Whether any of these strategies will correct pulse oximeter bias remains to be seen.. But it's likely that by the time improved devices go through regulatory approval, the bar for performance will be higher. At meeting last week, committee members considered a proposal that would require companies to test the device on at least 24 people whose skin tones span the entirety of a 10-shade scale. The current requirement is that the trial must include 10 people, two of whom have “dark pigmented” skin.
Meanwhile, health workers are wondering how to use existing tools and whether they should trust them. At the advisory committee meeting Friday, a committee member asked a representative from Medtronic, one of the largest suppliers of pulse oximeters, whether the company had considered a voluntary recall of its devices. “We are 100% confident that our devices meet current FDA standards,” said Sam Ajizian, chief medical officer of patient monitoring at Medtronic. A recall “would harm public safety because it is a fundamental device in operating rooms, intensive care units, emergency rooms, ambulances and everywhere.”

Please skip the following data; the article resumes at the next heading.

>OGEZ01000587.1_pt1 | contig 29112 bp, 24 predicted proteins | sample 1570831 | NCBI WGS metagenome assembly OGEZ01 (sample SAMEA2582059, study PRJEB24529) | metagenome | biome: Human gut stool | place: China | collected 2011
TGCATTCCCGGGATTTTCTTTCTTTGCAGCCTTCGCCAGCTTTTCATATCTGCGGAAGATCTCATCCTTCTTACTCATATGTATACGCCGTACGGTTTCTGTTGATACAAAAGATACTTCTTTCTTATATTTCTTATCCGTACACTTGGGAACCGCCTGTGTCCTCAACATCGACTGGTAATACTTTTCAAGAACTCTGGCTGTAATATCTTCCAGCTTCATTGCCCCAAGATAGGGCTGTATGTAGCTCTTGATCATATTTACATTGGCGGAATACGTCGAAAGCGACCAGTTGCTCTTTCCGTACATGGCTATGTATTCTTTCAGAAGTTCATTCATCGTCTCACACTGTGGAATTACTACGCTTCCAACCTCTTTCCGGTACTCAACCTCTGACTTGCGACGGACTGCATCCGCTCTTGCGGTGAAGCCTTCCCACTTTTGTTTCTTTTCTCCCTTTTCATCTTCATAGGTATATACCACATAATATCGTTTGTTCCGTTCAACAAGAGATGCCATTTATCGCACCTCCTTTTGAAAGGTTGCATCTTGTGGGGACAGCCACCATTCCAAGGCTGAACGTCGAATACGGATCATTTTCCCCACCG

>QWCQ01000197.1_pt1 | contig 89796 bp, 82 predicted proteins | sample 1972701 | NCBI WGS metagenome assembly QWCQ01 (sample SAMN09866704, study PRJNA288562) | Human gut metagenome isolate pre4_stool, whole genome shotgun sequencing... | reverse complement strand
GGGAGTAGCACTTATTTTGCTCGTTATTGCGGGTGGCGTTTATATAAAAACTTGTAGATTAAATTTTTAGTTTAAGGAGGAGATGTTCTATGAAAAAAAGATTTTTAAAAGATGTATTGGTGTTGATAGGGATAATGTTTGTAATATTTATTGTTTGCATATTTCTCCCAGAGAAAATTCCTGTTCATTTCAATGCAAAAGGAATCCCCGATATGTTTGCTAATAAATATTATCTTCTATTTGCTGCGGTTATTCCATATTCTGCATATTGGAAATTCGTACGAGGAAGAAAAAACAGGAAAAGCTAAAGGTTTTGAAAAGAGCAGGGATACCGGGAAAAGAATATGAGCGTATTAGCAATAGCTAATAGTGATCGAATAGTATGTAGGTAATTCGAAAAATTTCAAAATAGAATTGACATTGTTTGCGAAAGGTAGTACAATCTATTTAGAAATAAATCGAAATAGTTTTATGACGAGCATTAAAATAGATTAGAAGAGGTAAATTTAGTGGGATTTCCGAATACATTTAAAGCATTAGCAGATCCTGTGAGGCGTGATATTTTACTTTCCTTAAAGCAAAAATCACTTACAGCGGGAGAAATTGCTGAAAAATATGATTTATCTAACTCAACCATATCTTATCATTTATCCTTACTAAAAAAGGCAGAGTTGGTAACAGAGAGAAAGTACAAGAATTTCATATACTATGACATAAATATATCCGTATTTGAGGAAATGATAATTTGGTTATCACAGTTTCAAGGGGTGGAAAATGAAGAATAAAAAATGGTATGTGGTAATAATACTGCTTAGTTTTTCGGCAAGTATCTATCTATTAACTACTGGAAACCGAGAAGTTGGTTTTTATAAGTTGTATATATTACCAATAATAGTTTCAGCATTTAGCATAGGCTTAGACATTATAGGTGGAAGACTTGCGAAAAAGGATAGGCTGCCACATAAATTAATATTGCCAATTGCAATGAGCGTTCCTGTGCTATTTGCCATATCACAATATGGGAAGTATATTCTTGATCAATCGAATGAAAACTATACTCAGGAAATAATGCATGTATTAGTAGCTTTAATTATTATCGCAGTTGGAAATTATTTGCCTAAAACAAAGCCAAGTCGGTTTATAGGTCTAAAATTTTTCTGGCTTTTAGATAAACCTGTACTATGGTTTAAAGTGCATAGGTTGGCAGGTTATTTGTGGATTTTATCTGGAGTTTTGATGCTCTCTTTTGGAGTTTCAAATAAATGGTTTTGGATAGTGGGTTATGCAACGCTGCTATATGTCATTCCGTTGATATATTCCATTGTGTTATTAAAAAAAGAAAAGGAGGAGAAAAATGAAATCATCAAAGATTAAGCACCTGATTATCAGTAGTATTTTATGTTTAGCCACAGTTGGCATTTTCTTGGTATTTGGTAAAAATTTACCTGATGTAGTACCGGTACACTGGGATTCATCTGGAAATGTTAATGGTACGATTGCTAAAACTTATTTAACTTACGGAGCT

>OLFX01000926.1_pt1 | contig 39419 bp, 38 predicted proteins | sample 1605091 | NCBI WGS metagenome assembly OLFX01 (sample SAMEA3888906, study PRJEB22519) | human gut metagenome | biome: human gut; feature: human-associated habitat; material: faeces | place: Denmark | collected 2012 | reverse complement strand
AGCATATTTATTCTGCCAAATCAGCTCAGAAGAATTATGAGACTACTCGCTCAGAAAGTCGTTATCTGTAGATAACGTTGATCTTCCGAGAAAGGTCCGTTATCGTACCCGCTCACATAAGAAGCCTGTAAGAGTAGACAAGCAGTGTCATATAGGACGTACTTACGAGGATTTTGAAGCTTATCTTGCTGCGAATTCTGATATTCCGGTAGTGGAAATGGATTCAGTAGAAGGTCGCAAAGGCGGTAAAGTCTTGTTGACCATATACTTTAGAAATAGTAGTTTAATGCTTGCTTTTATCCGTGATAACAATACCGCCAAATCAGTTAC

But not everyone agrees that the pros outweigh the cons. Last fall, a community health center in Oakland, California, filed a complaint against some of the largest manufacturers and sellers of pulse oximeters, asking the court to ban the sale of these devices in California until the readings are proven accurate for dark-skinned people, or until devices carry a warning label.
“The pulse oximeter is an example of the tragic harm that occurs when the nation's health care industry and the regulatory agencies that oversee it prioritize the health of white people over the realities of non-white patients,” said Noha Aboelata, CEO of Roots Community Health Center. , in a report. “The history of the manufacturing, marketing and use of racist pulse oximeters constitutes an indictment of our health care system. »
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